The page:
Notable places[edit]

Googie architecture of the former Holiday Bowl in 2002 before converting into a Starbucks

.

Special events[edit]

  • The annual Kingdom Day Parade: The 2013 parade was the 30th edition of the Parade. It is usually broadcast in the LA area on KABC-TV. The parade goes down Martin Luther King Jr Blvd to Crenshaw Boulevard.
  • The Taste of Soul Festival takes place every October (since 2005).

Demographics[edit]

In the post-World War II era, a Japanese-American community was established in Crenshaw. There was an area Japanese school called Dai-Ichi Gakuen. Due to a shared sense of being discriminated against, many of the Japanese-Americans had close relationships with the African-American community.[7]

At its peak, it was one of the largest Japanese-American settlements in California, with about 8,000 residents around 1970, and Dai-Ichi Gakuen had a peak of 700 students.[7]

Beginning in the 1970s the Japanese American community began decreasing in size and Japanese-American businesses began leaving. Scott Shibya Brown stated that "some say" the effect was a "belated response" to the 1965 Watts riots and that "several residents say a wave of anti-Japanese-American sentiment began cropping up in the area, prompting further departures."[7] Eighty-two-year-old Jimmy Jike was quoted in the Los Angeles Times in 1993, stating that it was mainly because the residents' children, after attending universities, moved away.[7] By 1980, there were 4,000 Japanese ethnic residents, half of the previous size.[7] By 1990 there were 2,500 Japanese-Americans, mostly older residents. By 1993, the community was diminishing in size, with older Japanese Americans staying but with younger ones moving away.[7] That year, Dai-Ichi Gakuen had 15 students. Recently there has been a shift in a new generation of Japanese Americans moving back into the neighborhood.[7]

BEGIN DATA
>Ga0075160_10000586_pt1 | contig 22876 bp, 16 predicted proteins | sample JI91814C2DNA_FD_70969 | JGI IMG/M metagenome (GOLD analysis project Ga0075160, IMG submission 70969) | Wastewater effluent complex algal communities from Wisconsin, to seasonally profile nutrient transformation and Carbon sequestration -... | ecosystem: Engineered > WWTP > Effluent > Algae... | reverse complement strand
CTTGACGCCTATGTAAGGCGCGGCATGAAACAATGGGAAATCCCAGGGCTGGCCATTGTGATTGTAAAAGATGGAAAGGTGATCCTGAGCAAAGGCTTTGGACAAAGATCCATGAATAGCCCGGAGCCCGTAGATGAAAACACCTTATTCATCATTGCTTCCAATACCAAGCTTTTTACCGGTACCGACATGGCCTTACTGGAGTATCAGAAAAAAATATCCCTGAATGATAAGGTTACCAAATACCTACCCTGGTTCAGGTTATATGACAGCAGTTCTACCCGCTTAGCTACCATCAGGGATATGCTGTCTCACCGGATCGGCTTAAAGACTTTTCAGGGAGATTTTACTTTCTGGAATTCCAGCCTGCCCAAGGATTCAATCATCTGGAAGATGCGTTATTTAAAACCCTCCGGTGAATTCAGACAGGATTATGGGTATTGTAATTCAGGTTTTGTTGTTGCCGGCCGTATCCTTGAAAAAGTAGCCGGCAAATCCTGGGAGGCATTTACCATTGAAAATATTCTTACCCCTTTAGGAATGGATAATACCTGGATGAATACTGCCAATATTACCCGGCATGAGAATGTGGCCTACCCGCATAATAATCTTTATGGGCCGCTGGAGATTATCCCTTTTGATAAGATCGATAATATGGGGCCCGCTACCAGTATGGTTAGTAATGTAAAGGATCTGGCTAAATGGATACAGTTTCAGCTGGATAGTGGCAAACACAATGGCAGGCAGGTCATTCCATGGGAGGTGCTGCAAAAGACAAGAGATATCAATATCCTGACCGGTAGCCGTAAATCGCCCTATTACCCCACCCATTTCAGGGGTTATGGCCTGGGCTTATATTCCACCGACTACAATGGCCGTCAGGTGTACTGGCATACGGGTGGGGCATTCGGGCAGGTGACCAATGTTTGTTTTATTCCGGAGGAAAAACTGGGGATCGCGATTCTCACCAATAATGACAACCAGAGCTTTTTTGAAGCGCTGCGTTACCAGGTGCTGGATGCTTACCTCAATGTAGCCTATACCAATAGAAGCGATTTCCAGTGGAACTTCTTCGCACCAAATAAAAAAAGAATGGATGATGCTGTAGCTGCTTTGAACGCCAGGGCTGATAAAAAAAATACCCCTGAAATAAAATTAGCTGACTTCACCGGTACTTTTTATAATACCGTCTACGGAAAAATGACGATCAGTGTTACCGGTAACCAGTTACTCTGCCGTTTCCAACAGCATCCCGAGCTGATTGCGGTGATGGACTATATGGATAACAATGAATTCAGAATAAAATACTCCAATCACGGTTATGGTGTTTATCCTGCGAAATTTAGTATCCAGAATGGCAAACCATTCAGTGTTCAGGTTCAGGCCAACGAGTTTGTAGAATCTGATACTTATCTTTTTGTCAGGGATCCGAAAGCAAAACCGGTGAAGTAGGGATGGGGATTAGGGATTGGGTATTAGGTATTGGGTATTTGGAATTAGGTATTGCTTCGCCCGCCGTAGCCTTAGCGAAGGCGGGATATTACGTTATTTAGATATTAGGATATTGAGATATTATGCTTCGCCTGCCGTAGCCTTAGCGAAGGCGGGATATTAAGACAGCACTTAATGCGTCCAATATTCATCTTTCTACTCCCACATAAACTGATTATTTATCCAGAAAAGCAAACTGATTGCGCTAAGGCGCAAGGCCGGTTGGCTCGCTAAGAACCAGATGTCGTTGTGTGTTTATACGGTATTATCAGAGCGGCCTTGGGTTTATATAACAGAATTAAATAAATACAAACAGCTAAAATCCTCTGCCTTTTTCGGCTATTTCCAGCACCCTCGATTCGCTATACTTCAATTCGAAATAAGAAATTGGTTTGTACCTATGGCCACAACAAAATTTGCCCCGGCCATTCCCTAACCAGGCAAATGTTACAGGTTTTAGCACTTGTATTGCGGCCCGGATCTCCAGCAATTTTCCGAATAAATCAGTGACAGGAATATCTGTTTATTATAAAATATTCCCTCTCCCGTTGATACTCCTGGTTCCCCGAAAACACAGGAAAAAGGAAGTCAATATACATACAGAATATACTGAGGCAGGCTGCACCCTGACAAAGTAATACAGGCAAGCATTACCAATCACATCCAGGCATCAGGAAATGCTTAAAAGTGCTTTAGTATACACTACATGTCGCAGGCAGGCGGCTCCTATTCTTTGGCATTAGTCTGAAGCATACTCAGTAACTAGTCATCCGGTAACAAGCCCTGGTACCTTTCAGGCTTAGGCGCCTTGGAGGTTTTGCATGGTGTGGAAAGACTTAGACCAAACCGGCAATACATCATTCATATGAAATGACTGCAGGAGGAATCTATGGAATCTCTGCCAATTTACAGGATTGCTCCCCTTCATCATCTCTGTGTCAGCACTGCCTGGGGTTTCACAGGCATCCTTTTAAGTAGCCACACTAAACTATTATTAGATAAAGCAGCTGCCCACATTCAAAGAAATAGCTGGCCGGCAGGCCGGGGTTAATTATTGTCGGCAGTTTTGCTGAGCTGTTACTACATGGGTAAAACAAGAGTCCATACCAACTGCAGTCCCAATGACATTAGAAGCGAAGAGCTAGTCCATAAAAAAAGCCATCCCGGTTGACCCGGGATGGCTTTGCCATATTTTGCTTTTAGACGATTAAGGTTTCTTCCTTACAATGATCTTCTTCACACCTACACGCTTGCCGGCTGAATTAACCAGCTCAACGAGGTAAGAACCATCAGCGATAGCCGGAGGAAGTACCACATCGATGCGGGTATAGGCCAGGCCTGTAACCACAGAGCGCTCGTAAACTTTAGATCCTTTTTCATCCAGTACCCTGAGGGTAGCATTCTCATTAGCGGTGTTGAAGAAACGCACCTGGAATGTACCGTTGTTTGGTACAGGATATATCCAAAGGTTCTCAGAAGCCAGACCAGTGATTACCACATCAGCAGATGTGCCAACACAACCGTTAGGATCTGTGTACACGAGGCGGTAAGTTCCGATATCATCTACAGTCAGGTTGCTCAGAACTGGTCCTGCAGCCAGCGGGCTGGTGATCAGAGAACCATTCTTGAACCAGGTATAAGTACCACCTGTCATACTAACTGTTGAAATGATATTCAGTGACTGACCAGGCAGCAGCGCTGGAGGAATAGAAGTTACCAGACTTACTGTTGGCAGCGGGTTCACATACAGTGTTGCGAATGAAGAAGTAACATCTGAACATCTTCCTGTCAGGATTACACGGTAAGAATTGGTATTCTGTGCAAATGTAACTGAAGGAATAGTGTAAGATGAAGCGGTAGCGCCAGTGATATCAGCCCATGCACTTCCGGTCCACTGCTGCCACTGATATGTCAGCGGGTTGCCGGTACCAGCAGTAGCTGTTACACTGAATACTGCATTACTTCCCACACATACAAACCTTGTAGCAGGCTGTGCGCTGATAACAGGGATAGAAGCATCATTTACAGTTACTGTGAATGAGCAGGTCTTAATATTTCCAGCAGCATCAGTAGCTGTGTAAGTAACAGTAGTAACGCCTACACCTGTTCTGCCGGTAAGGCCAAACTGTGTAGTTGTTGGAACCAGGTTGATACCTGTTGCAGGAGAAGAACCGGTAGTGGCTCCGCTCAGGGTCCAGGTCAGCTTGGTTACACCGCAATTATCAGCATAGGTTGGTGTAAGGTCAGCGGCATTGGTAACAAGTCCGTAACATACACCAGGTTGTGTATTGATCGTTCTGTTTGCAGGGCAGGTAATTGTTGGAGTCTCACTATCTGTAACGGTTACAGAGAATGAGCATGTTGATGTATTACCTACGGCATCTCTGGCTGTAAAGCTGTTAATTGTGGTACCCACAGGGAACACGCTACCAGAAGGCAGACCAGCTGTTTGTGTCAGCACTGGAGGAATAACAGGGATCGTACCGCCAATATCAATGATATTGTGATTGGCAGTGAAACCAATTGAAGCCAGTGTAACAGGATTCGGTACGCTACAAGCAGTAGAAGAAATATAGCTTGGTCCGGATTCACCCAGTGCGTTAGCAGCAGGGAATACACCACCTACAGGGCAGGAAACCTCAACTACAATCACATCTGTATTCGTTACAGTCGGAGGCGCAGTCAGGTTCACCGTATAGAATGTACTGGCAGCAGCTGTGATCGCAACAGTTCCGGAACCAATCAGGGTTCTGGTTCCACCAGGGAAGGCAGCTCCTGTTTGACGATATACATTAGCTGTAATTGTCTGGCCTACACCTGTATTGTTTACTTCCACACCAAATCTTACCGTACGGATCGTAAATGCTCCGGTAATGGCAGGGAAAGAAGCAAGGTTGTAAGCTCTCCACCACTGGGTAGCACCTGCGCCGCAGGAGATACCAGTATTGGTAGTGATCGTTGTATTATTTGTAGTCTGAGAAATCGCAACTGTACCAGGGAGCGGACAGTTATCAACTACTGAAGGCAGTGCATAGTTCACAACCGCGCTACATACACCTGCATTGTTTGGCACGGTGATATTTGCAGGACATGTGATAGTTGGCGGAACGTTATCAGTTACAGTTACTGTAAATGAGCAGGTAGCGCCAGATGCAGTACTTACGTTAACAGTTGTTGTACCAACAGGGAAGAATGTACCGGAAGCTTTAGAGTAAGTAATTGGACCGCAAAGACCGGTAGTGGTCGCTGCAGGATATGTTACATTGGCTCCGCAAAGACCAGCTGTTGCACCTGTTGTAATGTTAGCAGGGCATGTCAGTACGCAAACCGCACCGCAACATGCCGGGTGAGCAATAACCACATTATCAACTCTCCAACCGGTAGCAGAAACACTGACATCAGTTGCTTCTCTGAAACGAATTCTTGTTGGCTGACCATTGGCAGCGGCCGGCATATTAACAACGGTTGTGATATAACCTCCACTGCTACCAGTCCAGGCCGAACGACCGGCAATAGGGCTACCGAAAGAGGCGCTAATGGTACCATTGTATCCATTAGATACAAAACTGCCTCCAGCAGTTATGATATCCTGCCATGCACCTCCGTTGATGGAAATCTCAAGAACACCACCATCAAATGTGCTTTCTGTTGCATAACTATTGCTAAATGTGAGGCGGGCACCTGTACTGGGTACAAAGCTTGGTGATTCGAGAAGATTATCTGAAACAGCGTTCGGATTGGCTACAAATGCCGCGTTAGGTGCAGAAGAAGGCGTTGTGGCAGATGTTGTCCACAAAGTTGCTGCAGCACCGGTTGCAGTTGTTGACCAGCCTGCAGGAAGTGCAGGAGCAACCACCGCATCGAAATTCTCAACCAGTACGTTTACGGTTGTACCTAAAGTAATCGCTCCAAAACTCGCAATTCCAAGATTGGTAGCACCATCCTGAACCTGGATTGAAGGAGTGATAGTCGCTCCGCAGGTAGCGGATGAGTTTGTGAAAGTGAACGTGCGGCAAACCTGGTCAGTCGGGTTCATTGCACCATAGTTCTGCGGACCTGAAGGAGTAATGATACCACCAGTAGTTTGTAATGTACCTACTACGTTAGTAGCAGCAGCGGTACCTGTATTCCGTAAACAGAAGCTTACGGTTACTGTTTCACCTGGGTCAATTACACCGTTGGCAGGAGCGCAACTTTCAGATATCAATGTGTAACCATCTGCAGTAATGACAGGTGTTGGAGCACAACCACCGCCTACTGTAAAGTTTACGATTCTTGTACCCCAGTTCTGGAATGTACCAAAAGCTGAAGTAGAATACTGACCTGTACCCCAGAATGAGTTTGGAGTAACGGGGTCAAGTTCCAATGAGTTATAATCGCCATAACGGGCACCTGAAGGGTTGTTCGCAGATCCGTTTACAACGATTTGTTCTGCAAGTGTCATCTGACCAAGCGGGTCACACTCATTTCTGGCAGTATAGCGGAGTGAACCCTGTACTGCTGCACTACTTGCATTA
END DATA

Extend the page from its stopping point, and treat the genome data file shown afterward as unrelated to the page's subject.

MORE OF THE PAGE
Notable people[edit]

See also[edit]

References[edit]

  1. ^ The Mapping L.A. project of the Los Angeles Times combines Baldwin Hills with the Crenshaw District to form an area it calls Baldwin Hills/Crenshaw. The Thomas Guide for Los Angeles County (2004) lists each neighborhood separately (page n).
  2. ^ a b Robinson-Jacobs, Karen (May 2, 2001). "Noticing a Latin Flavor in Crenshaw". Los Angeles Times. Retrieved 21 January 2016. 
  3. ^ "Welcome to KIPP Academy of Opportunity". kippkao.org. Retrieved 10 November 2016. 
  4. ^ "Celerity Schools". celerityschools.org. Retrieved 10 November 2016. 
  5. ^ "Non-Existent Domain". vpphs.icefla.org. Retrieved 10 November 2016. 
  6. ^ "Non-Existent Domain". vppms.icefla.org. Retrieved 10 November 2016. 
  7. ^ a b c d e f g h Brown, Scott Shibuya (October 3, 1993). "Crenshaw: Littler Tokyo : Although their children have grown and gone, older Japanese-Americans still evince pride, loyalty in their changing community.". Los Angeles Times. Retrieved 21 January 2016. 
  8. ^ Kurashige, Scott (January 30, 2014). "Growing Up Japanese American in Crenshaw and Leimert Park". Communities. KCET. Retrieved 17 January 2016. 
  9. ^ Sumers, Brian (January 21, 2014). "Metro breaks ground on new $2 billion L.A. Crenshaw/LAX Line". Daily Breeze. Retrieved 31 January 2016. 
  10. ^ "Urban renewal project in L.A. begets blight instead - By Ted Rohrlich, Los Angeles Times Staff Writer 10:38 PM PDT, April 27, 2008". latimes.com. Retrieved 10 November 2016. 
  11. ^ Axelrod, Jeremiah B. C. (Occidental College). "The Shifting Grounds of Race: Black and Japanese Americans in the Making of Multiethnic Los Angeles." The Journal of American History, 12/2008. p. 909-910. Cited: p. 910.
  12. ^ Tafur, Vic (May 21, 2011). "NFL star DeSean Jackson talks bullying in Oakland". SFGate. Retrieved 20 July 2016. 

External links[edit]

  • [1] Leimert Park Beat, a collaborative online community
  • [2] Articles about the Crenshaw district in the Los Angeles Times.